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Reckless Rites: Purim and the Legacy of Jewish Violence
By Elliot Horowitz
Princeton University Press
Although perhaps not as pervasive today as it has once been, the myth of the weak, defenseless Jew who is always the victim and never the victor - which scholars call the "lachrymose conception of Jewish history" - has nonetheless consistently endured for hundreds of years.
According to this theory, Jews since the Roman expulsion from Israel have suffered time and again through verbal and physical assault, and have never - until, many proponents of this theory would hasten to add, the founding of the State of Israel - adequately responded to that suffering.
The lachrymose conception of Jewish history is, for the most part, a broad and sweeping generalization. And, while true in part (Jews have clearly suffered much in their Diaspora history), the theory, like most broad generalizations, has numerous flaws.
On one count, the almost 2,000 years between the exile of most of the Jews from Israel and the founding of the modern state were not all blood, sweat, and tears. On another, Jews did not always flock like lambs to the slaughter. Recent historiography has revealed numerous instances in which Jewish communities and individual Jews defended themselves (or strove to defend themselves) from would-be attackers.
Without a doubt, the most famous story of Jews physically defending themselves in lands not their own is that recounted in the Book of Esther. There, as any child with a basic Jewish education could tell you, Haman's plan to destroy the Jewish people is unsuccessful. With the king's approval, the Jews take up arms and slaughter those who would slaughter them.
The story recounted in the Book of Esther is the trope around which Elliot Horowitz builds his well-researched but critically confused scholarly work Reckless Rites: Purim and the Legacy of Jewish Violence. His book claims (or implies a claim) that, contrary to the lachrymose conception of Jewish history, Jews have actually been a militant people throughout their years in exile. The problem is that, beyond a few piercing examples - examples that, one might say, are the exceptions that prove the rule - Horowitz never really substantiates this claim.
While the reader is repeatedly told that Jews have been an incredibly and consistently violent people throughout their exile, the same few stories are cited time and time again to prove this point.
The book is divided into two parts. The first "is devoted primarily to the Book of Esther and the difficult questions it posed - and continues to pose - for both Jews and Christians since late antiquity."
The question posed in this first section of the book is a potentially useful one. It is important for people who celebrate the victory of Esther and her people over Haman every year to think about what they are commemorating, and why they are commemorating it.
To deal with the moral and ethical questions inherent in the Book of Esther, however, one would have to be both a biblical and a philosophical scholar, and Horowitz is neither. He is a historian, through and through.
And while he is adept at telling the reader what others thought of Esther, Horowitz is clearly uncomfortable with making judgments on his own, even with synthesizing the strangely localized information that he does impart.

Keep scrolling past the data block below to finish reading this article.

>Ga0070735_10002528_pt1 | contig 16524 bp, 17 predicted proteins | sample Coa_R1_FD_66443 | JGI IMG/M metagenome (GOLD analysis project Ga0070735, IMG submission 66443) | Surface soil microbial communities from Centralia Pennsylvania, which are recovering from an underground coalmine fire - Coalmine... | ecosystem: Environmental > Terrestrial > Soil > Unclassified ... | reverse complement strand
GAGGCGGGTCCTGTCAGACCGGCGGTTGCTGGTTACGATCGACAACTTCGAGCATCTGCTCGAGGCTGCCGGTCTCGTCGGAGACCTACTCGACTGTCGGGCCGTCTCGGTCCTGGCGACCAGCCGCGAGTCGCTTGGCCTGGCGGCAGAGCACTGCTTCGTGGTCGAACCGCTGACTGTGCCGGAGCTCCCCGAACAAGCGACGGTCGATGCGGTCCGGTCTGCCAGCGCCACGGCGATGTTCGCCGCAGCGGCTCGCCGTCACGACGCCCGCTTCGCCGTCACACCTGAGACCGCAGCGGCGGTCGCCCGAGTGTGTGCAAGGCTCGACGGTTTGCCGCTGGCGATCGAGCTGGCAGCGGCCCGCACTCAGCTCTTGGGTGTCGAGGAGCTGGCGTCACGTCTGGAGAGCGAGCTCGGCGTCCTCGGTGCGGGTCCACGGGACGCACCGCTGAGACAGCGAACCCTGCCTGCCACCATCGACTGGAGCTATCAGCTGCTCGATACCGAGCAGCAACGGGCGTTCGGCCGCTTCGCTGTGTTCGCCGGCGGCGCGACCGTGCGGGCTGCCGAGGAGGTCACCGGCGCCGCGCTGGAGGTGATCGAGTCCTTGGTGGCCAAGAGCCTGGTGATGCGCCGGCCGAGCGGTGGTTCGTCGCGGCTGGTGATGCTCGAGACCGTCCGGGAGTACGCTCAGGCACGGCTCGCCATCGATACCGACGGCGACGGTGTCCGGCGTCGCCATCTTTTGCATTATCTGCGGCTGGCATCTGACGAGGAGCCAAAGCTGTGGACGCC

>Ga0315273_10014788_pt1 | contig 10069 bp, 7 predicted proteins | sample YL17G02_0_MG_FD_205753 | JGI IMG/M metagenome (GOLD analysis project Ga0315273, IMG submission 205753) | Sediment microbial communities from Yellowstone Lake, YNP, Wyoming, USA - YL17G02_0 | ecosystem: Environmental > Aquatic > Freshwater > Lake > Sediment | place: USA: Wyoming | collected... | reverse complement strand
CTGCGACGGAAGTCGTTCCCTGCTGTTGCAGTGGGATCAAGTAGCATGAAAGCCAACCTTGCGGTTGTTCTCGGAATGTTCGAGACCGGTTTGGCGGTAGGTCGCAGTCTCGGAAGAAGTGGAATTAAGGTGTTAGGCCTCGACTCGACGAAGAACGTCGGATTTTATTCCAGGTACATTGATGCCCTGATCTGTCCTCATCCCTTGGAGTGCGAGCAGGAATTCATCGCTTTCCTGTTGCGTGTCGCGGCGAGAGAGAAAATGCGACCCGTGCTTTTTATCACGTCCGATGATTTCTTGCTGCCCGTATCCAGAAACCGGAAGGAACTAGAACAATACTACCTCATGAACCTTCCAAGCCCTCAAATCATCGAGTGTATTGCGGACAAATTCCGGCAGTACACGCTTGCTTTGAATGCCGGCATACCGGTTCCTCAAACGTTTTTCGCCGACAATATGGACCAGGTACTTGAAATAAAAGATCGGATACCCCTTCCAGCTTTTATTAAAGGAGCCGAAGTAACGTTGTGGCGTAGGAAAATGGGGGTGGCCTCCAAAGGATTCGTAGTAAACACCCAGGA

THE SECOND part of the book, which is much more interesting than the first - partially because Horowitz the historian is clearly on firmer ground when dealing with history - claims to be about Jewish violence through the centuries.
In fact, it is about many things - and actual incidents of Jewish violence play only a small part among them. The interested (though often disappointed) reader is told, for example, of the story of Purim, of the Persian conquest of Jerusalem in 614 and the alleged murder by Jews of the city's Christian inhabitants (this is the one great instance of Jewish violence in the book); and of the relationship between Purim and the Catholic festival of Carnival.
While claiming to look at Jewish communities through the ages, Horowitz's focus often narrows to the Jewish and Christian communities of 19th century England - specifically focusing on how those communities dealt with what many of the time considered the problem of Purim.
Many Christians, on the one hand, took the remembrance of the annihilation of Amalek at Purim as a sign that Judaism, as opposed to Christianity, was essentially a brutal religion. Some prominent Jews, for their part, strove to have Purim all but eliminated from the Jewish calendar.
The writer has clearly done his research. And his primary argument - that Jews have not always been defenseless victims - is an important one. But Horowitz is seemingly unable to separate the proverbial wheat from the chaff.
Without a thesis to anchor his mishmash of facts, Horowitz is free to demonstrate how much he knows, but is at a loss when it comes to putting the information together.
He begins and ends his book by referencing Baruch Goldstein, the American-born settler who killed dozens of Arabs on a murderous rampage in Hebron. Throughout, he tries to make this fringe character represent a latent strain of Jewish violence that has supposedly run through history.
This is nothing more than political propaganda. Goldstein was a single man, representing nothing more than a single man's delusions. To make him a stand-in for the Jewish people is more than a little disturbing.
One begins to suspect that the motives of this (mostly) well-researched book are far more political than historical.